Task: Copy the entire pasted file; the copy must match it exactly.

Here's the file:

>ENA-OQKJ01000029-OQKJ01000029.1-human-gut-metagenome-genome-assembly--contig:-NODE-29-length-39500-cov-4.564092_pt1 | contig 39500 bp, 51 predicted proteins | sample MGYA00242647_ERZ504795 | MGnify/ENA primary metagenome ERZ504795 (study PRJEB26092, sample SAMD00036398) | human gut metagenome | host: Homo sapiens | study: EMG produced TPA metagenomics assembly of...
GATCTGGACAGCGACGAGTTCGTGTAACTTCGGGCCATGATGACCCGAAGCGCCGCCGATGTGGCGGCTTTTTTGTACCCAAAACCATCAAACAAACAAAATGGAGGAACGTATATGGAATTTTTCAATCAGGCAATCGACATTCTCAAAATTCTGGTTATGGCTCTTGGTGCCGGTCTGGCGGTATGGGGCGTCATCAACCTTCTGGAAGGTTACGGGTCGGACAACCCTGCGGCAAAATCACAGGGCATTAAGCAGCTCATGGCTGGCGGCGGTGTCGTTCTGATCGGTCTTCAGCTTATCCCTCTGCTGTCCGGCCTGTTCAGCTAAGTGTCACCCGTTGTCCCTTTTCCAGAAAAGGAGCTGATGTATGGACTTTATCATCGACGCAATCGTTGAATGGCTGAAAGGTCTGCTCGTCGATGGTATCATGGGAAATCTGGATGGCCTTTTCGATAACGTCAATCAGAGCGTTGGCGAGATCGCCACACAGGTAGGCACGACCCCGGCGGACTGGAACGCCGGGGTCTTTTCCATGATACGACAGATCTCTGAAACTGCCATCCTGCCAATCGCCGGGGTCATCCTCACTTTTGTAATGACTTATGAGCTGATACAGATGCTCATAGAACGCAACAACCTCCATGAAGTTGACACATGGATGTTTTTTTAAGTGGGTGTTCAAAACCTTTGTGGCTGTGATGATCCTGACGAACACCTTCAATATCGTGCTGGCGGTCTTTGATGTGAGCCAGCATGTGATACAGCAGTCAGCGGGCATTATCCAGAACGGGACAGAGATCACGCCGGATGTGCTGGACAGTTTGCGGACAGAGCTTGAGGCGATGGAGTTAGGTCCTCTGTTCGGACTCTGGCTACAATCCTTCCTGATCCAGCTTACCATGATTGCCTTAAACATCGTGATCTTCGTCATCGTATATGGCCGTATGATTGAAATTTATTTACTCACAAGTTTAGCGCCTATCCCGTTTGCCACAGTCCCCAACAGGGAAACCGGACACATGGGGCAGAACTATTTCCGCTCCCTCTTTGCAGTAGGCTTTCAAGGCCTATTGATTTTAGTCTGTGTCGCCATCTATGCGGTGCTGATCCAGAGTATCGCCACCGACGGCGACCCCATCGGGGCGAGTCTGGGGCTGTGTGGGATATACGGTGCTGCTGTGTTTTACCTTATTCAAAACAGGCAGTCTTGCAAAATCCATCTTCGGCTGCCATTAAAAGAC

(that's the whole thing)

>ENA-OQKJ01000029-OQKJ01000029.1-human-gut-metagenome-genome-assembly--contig:-NODE-29-length-39500-cov-4.564092_pt1 | contig 39500 bp, 51 predicted proteins | sample MGYA00242647_ERZ504795 | MGnify/ENA primary metagenome ERZ504795 (study PRJEB26092, sample SAMD00036398) | human gut metagenome | host: Homo sapiens | study: EMG produced TPA metagenomics assembly of...
GATCTGGACAGCGACGAGTTCGTGTAACTTCGGGCCATGATGACCCGAAGCGCCGCCGATGTGGCGGCTTTTTTGTACCCAAAACCATCAAACAAACAAAATGGAGGAACGTATATGGAATTTTTCAATCAGGCAATCGACATTCTCAAAATTCTGGTTATGGCTCTTGGTGCCGGTCTGGCGGTATGGGGCGTCATCAACCTTCTGGAAGGTTACGGGTCGGACAACCCTGCGGCAAAATCACAGGGCATTAAGCAGCTCATGGCTGGCGGCGGTGTCGTTCTGATCGGTCTTCAGCTTATCCCTCTGCTGTCCGGCCTGTTCAGCTAAGTGTCACCCGTTGTCCCTTTTCCAGAAAAGGAGCTGATGTATGGACTTTATCATCGACGCAATCGTTGAATGGCTGAAAGGTCTGCTCGTCGATGGTATCATGGGAAATCTGGATGGCCTTTTCGATAACGTCAATCAGAGCGTTGGCGAGATCGCCACACAGGTAGGCACGACCCCGGCGGACTGGAACGCCGGGGTCTTTTCCATGATACGACAGATCTCTGAAACTGCCATCCTGCCAATCGCCGGGGTCATCCTCACTTTTGTAATGACTTATGAGCTGATACAGATGCTCATAGAACGCAACAACCTCCATGAAGTTGACACATGGATGTTTTTTTAAGTGGGTGTTCAAAACCTTTGTGGCTGTGATGATCCTGACGAACACCTTCAATATCGTGCTGGCGGTCTTTGATGTGAGCCAGCATGTGATACAGCAGTCAGCGGGCATTATCCAGAACGGGACAGAGATCACGCCGGATGTGCTGGACAGTTTGCGGACAGAGCTTGAGGCGATGGAGTTAGGTCCTCTGTTCGGACTCTGGCTACAATCCTTCCTGATCCAGCTTACCATGATTGCCTTAAACATCGTGATCTTCGTCATCGTATATGGCCGTATGATTGAAATTTATTTACTCACAAGTTTAGCGCCTATCCCGTTTGCCACAGTCCCCAACAGGGAAACCGGACACATGGGGCAGAACTATTTCCGCTCCCTCTTTGCAGTAGGCTTTCAAGGCCTATTGATTTTAGTCTGTGTCGCCATCTATGCGGTGCTGATCCAGAGTATCGCCACCGACGGCGACCCCATCGGGGCGAGTCTGGGGCTGTGTGGGATATACGGTGCTGCTGTGTTTTACCTTATTCAAAACAGGCAGTCTTGCAAAATCCATCTTCGGCTGCCATTAAAAGAC